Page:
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Expert-verified Found in: Page 14 ### Fundamentals Of Differential Equations And Boundary Value Problems

Book edition 9th
Author(s) R. Kent Nagle, Edward B. Saff, Arthur David Snider
Pages 616 pages
ISBN 9780321977069 # In Problems 23-28, determine whether Theorem 1 implies that the given initial value problem has a unique solution.$\frac{\mathbf{dx}}{\mathbf{dt}}{\mathbf{+}}{\mathbf{cos}}{\mathbf{}}{\mathbf{x}}{\mathbf{=}}{\mathbf{sin}}{\mathbf{}}{\mathbf{t}}{\mathbf{,}}{\mathbf{}}{\mathbf{x}}\left(\pi \right){\mathbf{=}}{\mathbf{0}}$

The hypotheses of Theorem 1 are satisfied.

The theorem shows that the given initial value problem has a unique solution.

See the step by step solution

## Step 1: Finding the partial derivative of the given relation concerning y.

Here, $\mathrm{f}\left(\mathrm{t},\mathrm{x}\right)=\mathrm{sint}-\mathrm{cosx}$

and

$\begin{array}{l}\frac{\partial \mathrm{f}}{\partial \mathrm{x}}=-\left(-\mathrm{sin}\mathrm{x}\right)\\ \frac{\partial \mathrm{f}}{\partial \mathrm{x}}=\mathrm{sin}\mathrm{x}\end{array}$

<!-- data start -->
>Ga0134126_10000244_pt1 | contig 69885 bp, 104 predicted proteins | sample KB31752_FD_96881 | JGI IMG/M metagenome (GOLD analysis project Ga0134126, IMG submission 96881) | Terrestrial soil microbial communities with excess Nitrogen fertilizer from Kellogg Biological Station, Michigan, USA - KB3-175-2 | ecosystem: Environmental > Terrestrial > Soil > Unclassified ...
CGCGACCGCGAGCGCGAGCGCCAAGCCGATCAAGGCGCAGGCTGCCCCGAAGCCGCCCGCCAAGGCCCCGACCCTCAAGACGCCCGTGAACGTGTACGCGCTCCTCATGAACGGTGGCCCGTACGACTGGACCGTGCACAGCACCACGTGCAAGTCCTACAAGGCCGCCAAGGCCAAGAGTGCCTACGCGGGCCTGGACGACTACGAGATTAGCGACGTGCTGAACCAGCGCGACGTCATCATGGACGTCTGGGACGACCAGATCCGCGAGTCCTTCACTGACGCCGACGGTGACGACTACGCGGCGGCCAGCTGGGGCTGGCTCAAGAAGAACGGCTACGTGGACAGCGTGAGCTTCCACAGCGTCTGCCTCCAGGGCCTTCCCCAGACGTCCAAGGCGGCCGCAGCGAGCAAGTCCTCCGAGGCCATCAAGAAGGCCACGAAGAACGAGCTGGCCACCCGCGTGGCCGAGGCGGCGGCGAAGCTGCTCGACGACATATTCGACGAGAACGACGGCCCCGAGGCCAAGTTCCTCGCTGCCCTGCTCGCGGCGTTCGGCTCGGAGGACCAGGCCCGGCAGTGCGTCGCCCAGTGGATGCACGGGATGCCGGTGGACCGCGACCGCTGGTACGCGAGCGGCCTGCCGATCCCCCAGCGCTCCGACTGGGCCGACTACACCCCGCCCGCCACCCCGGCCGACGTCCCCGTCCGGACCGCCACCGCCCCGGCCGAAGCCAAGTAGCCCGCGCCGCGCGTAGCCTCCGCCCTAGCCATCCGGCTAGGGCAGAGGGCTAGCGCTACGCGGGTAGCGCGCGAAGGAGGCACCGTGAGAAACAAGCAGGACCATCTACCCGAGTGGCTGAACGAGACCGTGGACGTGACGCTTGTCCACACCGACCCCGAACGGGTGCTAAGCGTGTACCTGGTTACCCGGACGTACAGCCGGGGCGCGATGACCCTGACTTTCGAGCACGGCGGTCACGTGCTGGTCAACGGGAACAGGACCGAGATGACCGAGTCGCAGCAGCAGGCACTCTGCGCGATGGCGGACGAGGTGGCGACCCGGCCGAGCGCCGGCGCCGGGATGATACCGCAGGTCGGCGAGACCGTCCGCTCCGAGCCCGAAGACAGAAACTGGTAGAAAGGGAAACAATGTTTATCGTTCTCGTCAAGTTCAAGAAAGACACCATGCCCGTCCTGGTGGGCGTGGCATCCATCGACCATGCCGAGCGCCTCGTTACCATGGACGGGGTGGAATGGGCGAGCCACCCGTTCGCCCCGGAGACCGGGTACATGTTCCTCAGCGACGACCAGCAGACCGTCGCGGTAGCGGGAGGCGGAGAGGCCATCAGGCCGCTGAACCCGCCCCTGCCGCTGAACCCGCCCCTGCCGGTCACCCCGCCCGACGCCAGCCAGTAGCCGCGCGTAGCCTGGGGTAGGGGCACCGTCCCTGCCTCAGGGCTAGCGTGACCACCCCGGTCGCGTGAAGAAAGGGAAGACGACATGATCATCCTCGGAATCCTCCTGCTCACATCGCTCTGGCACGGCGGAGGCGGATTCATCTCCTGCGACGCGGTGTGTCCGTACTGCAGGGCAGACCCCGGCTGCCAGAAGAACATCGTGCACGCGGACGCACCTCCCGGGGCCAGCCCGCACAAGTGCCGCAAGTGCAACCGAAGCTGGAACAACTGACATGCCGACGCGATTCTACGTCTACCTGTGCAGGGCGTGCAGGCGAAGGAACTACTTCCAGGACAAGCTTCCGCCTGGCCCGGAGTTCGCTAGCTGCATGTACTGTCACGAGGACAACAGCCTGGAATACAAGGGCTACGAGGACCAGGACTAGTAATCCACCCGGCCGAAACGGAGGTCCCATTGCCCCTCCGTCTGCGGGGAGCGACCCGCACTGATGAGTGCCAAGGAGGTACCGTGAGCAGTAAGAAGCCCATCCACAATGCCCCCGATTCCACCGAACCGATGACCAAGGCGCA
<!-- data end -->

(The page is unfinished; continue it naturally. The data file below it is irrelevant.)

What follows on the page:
## Step 2: Determining whether Theorem 1 implies the existence of a unique solution or not

Now from Step 1, we find that both of the functions $\mathrm{f}\left(\mathrm{t},\mathrm{x}\right)$ and $\frac{\partial \mathrm{f}}{\partial x}$ are continuous in any rectangle containing the point $\left(\pi ,0\right)$, so the hypotheses of Theorem 1 are satisfied. It then follows from the theorem that the given initial value problem has a unique solution in an interval $\mathrm{t}=\pi$ about of the form $\left(\pi -\delta ,\pi +\delta \right)$, where $\delta$ is some positive number.

Hence, Theorem 1 implies that the given initial value problem has a unique solution. ### Want to see more solutions like these?